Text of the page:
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For those who are interested... [Oct. 12th, 2008|11:20 am]
John
An airplane on a treadmill *will* take off, because it's not the wheels that drive the plane forward.

Once the plane's propulsion method is pushing against the air, it moves forward in the air, and the wheels are just there to let it roll smoothly. (You don't want to drag a plane across the runway; it might scratch the paint!) If you tried to increase the speed of the treadmill, you'd make the wheels roll faster (air speed + treadmill speed), but you wouldn't slow the plane down significantly because the wheels aren't driving the plane, it's the push from the jets/propeller/whatever.

So the plane would move forward through the air, with some additional drag from the wheels, and eventually obtain enough airspeed to take off. (Herm. Assuming that the extra rotation on the wheels doesn't make the tires explode. But that's not the "real" question. :-) )

Now, if the wheels were powered, to throw the plane forward fast enough to let it take off, it would be a different story. The tires would be pushing against the treadmill, the treadmill would be rolling, the plane would stay in one place, and never gain airspeed.

This science lesson was brought to you by a long-haired weirdo who just felt like sharing; aren't you glad you have strange people on your friends list?
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Comments:
[User Picture]From: karenkay
2008-10-12 06:37 pm (UTC)
An airplane on a treadmill *will* take off, because it's not the wheels that drive the plane forward.

It would have to be a very small airplane, because most airplanes wouldn't fit on a treadmill.

:)
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[User Picture]From: jhetley
2008-10-12 06:56 pm (UTC)
Or really big treadmill?
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[User Picture]From: karenkay
2008-10-12 06:59 pm (UTC)
I would still fear the plane hanging up on the treadmill control panel.
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[User Picture]From: johnpalmer
2008-10-12 07:54 pm (UTC)
Well, not all treadmills have their controls on the front, and theoretical ones like this can have them anywhere they want to... even underground, where evil scientists who are trying to ground the world's air transport system can say "curses, foiled again!" never realizing that it's the simple laws of physics that are causing them problems.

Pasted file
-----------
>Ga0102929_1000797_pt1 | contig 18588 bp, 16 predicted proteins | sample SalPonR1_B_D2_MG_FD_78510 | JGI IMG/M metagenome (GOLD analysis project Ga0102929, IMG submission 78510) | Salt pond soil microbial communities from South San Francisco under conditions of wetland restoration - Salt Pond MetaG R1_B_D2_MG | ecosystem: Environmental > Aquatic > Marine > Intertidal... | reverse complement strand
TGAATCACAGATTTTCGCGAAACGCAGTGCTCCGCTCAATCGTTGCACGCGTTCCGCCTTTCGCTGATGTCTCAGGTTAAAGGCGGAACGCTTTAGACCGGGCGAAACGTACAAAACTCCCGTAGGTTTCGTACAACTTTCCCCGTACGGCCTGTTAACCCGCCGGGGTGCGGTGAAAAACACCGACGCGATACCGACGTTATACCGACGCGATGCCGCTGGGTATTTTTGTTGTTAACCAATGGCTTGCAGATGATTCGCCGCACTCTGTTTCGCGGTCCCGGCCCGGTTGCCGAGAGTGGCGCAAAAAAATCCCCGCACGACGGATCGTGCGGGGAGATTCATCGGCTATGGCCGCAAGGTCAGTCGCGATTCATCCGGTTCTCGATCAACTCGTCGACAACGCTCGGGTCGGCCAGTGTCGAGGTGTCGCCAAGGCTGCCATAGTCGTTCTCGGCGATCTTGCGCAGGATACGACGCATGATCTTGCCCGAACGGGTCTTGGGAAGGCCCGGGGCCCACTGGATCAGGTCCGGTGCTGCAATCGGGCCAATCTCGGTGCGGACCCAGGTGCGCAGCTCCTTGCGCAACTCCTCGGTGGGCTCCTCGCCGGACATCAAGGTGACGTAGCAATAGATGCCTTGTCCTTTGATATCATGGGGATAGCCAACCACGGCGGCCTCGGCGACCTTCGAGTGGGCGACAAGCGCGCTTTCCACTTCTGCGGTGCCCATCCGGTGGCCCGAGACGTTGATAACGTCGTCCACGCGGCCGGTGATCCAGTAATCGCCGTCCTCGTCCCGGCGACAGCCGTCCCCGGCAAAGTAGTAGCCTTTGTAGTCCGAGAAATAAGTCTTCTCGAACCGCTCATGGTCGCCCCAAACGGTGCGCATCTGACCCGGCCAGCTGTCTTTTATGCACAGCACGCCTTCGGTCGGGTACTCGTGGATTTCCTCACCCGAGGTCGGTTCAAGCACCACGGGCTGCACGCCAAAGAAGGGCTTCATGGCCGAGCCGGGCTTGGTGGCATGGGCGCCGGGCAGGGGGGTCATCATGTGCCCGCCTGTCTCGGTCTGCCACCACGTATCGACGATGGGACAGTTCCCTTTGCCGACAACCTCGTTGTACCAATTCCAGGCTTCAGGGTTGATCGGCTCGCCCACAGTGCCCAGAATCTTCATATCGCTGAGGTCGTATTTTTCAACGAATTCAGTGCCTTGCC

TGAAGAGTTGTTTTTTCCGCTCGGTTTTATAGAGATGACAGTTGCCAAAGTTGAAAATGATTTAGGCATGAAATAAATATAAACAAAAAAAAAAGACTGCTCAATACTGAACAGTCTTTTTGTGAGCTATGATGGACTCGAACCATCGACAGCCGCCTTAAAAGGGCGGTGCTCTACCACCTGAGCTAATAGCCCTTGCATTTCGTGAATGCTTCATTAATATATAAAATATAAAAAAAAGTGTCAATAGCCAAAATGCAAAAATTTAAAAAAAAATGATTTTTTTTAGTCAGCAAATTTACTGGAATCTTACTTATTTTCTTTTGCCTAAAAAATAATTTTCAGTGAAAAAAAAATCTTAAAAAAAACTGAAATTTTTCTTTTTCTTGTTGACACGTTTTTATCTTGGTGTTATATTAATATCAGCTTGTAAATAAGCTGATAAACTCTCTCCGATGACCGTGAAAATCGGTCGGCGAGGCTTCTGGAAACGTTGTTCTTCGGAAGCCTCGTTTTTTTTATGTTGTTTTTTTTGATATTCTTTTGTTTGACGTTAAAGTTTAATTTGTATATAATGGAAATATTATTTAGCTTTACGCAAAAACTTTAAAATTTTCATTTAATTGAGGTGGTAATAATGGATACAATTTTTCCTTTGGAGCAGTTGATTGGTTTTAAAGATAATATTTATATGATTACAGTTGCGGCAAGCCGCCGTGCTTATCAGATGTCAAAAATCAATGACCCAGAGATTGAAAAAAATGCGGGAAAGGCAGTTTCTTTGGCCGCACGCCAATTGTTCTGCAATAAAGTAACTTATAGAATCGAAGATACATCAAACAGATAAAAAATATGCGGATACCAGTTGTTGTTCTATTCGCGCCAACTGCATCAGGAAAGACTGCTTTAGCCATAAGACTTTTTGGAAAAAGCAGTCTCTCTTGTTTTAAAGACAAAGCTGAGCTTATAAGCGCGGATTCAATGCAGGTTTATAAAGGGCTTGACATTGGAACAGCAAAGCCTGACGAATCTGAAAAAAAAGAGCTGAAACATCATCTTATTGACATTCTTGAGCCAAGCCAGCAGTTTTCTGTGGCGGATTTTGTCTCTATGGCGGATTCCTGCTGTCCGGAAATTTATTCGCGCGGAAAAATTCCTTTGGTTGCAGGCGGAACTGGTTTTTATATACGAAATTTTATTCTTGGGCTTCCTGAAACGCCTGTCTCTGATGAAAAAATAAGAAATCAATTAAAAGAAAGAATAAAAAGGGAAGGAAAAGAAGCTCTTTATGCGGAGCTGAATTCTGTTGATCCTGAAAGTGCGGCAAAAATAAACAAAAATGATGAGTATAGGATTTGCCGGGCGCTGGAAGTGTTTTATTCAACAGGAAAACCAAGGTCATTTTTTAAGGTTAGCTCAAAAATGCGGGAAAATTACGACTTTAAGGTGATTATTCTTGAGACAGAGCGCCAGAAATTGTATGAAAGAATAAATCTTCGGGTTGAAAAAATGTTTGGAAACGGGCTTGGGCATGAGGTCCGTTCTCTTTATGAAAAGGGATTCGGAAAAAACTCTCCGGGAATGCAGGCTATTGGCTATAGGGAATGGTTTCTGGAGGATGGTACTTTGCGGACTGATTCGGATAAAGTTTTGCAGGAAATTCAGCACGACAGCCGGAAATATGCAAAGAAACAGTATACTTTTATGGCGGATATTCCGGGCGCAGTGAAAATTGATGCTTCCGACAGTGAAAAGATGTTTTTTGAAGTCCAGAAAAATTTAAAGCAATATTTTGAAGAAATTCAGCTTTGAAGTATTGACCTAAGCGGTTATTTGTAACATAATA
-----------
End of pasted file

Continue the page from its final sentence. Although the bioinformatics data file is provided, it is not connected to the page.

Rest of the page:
Maybe that means I should call them "bad" scientists instead of "evil" ones.
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[User Picture]From: jhetley
2008-10-12 09:07 pm (UTC)
A really hot pilot ("right stuff") could handle it.
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[User Picture]From: anansi133
2008-10-12 08:26 pm (UTC)
When Mythbusters covered the question, they invented a kind of conveyer belt big enough to handle the airplane.
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[User Picture]From: karenkay
2008-10-12 08:44 pm (UTC)
Okay, this makes sense.
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[User Picture]From: jhetley
2008-10-12 06:56 pm (UTC)
I believe that technically, you aren't "pushing against the air" but working on throwing the exhaust gasses away as fast as you can. Action and equal-but-opposite reaction . . .

(Not a "rocket scientist" but willing to play nuisance on the Internet)
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[User Picture]From: johnpalmer
2008-10-12 07:53 pm (UTC)
I was thinking of propellers as well as jets, and that's why I was thinking "pushing against the air", but you're right... throwing mass backwards buys you thrust. (That's probably not scientifically or engineeringly accurate, but I think you know what I would have said if I was better educated :-).)
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[User Picture]From: wordweaverlynn
2008-10-12 07:52 pm (UTC)
I am fascinated.
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[User Picture]From: anansi133
2008-10-12 08:28 pm (UTC)
Well, yeah, of course! This is a lot like one of those shaggy dog math problems where they sneak a meaningless term into the equation and then invite the audience to find the missing dollar.

I didn't find the question interesting enough to think about that much. Now if we could examine this "Missing Mass" conundrum, I'd have attention for that.
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[User Picture]From: supergee
2008-10-13 12:18 am (UTC)
Very interesting. Thank you.
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